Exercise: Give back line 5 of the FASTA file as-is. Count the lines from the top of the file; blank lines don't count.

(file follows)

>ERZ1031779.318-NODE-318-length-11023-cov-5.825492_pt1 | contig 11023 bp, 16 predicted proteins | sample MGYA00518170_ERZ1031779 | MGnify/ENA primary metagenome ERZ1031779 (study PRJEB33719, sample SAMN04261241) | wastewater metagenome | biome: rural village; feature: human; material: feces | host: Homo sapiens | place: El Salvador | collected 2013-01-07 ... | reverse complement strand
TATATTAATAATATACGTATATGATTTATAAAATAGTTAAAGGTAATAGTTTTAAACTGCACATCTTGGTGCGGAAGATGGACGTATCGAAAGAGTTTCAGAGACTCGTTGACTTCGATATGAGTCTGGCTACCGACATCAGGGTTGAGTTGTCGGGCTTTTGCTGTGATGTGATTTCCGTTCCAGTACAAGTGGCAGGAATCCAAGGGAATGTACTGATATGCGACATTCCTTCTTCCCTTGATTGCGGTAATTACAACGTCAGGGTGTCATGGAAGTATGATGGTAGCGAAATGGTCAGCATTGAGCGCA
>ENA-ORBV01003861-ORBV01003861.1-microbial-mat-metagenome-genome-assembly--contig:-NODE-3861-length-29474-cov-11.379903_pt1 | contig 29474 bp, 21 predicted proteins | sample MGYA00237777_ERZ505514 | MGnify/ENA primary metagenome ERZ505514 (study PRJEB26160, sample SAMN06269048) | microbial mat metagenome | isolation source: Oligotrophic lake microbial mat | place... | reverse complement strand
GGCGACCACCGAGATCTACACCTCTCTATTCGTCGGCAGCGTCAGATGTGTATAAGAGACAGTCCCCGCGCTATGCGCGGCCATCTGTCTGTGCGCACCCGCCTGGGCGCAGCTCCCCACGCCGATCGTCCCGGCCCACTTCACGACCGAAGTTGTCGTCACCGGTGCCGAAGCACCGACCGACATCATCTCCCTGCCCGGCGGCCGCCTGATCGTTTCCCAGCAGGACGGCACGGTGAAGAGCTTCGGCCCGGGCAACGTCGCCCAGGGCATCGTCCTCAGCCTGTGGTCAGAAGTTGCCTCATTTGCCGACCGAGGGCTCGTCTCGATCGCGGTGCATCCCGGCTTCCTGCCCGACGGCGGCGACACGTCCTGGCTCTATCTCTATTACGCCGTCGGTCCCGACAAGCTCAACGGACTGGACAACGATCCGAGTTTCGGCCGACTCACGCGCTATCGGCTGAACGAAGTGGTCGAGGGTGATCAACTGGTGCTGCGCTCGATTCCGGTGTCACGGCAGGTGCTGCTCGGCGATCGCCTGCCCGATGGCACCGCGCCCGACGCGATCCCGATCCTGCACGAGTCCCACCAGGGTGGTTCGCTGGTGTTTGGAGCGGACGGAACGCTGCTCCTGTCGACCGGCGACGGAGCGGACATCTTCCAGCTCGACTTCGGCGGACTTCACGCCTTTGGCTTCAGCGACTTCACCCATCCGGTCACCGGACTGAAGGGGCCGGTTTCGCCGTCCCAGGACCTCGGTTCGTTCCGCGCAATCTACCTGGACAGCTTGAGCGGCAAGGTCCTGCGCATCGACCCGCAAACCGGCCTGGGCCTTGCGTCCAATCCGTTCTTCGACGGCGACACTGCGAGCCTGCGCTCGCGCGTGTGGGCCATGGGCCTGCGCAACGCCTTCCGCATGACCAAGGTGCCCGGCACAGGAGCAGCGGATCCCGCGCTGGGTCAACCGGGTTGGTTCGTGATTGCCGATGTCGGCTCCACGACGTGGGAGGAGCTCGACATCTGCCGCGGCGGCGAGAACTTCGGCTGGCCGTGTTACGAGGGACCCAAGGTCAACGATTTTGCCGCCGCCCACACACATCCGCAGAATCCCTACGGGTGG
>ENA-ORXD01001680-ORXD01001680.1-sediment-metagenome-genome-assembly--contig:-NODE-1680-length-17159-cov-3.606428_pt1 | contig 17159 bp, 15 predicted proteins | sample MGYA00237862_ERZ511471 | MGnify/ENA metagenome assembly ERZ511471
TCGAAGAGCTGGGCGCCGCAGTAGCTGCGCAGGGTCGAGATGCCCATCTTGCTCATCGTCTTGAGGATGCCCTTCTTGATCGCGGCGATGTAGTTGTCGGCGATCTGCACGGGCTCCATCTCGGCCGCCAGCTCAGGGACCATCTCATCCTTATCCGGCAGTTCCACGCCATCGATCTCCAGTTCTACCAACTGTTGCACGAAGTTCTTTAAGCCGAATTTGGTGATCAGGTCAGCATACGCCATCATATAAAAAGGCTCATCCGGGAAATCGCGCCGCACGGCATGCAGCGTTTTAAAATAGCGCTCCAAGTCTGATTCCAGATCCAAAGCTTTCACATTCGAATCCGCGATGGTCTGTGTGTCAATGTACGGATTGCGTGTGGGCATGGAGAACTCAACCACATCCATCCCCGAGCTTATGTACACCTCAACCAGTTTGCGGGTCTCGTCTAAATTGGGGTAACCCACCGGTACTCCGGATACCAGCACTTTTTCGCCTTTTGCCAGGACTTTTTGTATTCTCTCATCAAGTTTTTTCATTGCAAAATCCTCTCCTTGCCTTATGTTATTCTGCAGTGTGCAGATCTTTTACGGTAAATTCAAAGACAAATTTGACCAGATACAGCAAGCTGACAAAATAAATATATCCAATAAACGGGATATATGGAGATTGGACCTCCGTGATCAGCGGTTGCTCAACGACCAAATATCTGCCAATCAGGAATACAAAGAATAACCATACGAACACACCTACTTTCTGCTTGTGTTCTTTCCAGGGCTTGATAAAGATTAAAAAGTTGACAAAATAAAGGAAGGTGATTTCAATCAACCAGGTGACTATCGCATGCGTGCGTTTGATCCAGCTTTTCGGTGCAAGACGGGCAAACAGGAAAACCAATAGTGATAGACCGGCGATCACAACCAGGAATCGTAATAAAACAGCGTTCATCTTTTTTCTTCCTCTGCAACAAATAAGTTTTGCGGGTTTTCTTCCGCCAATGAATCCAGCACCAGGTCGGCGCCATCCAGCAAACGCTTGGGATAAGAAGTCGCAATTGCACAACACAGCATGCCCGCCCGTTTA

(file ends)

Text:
>ENA-ORXD01001680-ORXD01001680.1-sediment-metagenome-genome-assembly--contig:-NODE-1680-length-17159-cov-3.606428_pt1 | contig 17159 bp, 15 predicted proteins | sample MGYA00237862_ERZ511471 | MGnify/ENA metagenome assembly ERZ511471